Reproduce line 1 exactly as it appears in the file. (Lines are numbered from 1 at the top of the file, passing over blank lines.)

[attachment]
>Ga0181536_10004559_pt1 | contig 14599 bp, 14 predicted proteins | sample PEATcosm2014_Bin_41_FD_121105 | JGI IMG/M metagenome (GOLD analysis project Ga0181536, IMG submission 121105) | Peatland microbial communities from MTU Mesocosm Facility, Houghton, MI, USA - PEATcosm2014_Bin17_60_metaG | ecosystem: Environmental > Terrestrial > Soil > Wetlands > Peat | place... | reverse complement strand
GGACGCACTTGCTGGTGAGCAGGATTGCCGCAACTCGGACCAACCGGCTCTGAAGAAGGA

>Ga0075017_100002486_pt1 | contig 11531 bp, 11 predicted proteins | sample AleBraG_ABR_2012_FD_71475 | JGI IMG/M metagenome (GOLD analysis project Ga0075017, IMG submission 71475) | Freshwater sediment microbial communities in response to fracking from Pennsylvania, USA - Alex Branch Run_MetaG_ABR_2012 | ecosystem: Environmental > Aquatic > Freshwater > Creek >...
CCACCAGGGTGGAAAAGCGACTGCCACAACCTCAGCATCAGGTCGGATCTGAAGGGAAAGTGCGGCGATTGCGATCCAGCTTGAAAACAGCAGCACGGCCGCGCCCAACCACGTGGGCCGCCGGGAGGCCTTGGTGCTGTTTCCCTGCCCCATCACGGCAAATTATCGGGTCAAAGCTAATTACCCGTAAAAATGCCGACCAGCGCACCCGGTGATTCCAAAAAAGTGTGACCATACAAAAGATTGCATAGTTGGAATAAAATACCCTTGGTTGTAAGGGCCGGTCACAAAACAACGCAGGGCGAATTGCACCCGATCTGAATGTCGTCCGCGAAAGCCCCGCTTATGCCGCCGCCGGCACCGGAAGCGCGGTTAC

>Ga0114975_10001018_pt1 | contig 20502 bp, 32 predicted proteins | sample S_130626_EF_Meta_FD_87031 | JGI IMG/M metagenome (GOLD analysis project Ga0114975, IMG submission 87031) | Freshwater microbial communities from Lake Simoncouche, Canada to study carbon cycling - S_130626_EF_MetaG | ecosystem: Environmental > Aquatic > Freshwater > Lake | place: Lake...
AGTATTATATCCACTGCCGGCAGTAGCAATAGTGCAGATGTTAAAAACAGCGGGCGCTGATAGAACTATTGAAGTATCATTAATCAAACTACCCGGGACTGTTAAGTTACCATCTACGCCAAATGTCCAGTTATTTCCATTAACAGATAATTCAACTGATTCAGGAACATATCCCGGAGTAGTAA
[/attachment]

>Ga0181536_10004559_pt1 | contig 14599 bp, 14 predicted proteins | sample PEATcosm2014_Bin_41_FD_121105 | JGI IMG/M metagenome (GOLD analysis project Ga0181536, IMG submission 121105) | Peatland microbial communities from MTU Mesocosm Facility, Houghton, MI, USA - PEATcosm2014_Bin17_60_metaG | ecosystem: Environmental > Terrestrial > Soil > Wetlands > Peat | place... | reverse complement strand